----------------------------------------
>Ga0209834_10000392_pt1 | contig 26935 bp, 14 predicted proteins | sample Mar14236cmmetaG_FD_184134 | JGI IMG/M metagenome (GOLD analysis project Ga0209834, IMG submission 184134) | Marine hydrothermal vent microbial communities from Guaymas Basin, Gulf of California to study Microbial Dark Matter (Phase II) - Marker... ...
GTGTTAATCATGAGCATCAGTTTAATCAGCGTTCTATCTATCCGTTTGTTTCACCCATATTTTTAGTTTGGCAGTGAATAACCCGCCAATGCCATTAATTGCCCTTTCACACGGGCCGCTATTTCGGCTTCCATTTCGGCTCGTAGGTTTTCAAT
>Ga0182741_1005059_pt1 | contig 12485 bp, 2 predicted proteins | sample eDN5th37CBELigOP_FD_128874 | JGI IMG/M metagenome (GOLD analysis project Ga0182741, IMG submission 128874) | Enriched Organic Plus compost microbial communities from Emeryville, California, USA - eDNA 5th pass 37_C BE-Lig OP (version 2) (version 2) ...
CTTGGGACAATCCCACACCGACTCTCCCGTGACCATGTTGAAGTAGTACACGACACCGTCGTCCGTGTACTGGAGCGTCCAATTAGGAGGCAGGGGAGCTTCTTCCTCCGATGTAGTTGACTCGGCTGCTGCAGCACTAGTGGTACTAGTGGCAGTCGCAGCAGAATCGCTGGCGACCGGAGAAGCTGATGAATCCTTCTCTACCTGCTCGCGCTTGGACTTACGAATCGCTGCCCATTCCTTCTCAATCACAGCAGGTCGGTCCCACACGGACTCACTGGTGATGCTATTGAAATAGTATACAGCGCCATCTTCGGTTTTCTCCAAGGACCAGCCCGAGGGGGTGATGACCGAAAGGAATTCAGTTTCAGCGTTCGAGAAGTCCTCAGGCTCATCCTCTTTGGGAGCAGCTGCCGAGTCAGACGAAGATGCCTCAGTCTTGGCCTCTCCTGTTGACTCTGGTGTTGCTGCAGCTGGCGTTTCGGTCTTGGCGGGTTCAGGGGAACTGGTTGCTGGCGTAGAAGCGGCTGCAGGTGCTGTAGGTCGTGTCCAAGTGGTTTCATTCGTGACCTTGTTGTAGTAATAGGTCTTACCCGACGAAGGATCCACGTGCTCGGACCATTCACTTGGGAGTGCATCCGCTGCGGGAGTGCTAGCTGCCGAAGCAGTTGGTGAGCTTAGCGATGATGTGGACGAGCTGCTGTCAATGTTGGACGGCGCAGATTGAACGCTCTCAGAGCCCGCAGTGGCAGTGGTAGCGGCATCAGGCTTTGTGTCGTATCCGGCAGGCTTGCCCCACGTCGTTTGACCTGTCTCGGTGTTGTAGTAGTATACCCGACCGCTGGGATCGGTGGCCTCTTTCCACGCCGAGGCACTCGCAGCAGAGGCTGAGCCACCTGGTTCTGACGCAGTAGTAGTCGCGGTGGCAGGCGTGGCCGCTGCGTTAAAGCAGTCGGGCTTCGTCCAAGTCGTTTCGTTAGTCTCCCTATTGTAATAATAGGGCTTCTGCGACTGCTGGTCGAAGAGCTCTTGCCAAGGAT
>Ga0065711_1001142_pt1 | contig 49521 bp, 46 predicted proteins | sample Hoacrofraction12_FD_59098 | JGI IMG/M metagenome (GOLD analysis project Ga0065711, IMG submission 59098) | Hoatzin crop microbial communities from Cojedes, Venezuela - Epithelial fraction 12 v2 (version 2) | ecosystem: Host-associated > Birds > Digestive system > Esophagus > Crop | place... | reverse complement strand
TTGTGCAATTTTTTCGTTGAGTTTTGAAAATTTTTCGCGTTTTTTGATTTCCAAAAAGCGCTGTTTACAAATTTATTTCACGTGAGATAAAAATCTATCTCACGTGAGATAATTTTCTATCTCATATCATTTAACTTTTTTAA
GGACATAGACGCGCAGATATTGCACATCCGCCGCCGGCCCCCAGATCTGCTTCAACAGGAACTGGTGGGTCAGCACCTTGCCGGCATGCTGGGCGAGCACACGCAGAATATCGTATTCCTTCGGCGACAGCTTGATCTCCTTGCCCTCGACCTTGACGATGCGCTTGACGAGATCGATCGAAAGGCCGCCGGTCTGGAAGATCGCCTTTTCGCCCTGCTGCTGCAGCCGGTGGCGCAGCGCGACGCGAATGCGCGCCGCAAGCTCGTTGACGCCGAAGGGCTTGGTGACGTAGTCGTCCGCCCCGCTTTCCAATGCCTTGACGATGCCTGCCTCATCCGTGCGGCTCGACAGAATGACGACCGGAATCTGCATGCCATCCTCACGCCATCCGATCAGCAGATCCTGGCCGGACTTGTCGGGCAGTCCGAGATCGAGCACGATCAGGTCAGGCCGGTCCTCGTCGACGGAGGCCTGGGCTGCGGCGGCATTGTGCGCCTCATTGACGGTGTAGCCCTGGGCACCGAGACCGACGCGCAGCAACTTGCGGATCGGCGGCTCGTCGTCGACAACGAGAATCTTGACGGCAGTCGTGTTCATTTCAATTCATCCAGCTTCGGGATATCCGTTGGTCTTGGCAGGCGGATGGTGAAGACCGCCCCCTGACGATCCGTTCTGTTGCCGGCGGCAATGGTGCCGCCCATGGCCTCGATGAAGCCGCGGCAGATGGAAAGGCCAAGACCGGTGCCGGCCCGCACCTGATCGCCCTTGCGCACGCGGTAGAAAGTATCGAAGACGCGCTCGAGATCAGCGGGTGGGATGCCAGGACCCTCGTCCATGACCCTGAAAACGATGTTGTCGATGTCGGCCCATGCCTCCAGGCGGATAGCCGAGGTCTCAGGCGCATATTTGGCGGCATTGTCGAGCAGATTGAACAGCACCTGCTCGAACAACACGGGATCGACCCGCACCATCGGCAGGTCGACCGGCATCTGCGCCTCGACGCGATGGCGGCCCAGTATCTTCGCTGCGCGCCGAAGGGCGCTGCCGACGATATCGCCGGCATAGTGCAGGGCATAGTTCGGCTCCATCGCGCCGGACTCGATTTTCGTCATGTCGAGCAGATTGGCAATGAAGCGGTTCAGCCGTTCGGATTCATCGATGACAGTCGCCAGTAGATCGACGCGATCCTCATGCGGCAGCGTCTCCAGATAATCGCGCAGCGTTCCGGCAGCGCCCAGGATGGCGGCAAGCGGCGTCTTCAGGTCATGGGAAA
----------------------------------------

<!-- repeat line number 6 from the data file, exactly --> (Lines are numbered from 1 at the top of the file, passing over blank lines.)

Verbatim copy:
TTGTGCAATTTTTTCGTTGAGTTTTGAAAATTTTTCGCGTTTTTTGATTTCCAAAAAGCGCTGTTTACAAATTTATTTCACGTGAGATAAAAATCTATCTCACGTGAGATAATTTTCTATCTCATATCATTTAACTTTTTTAA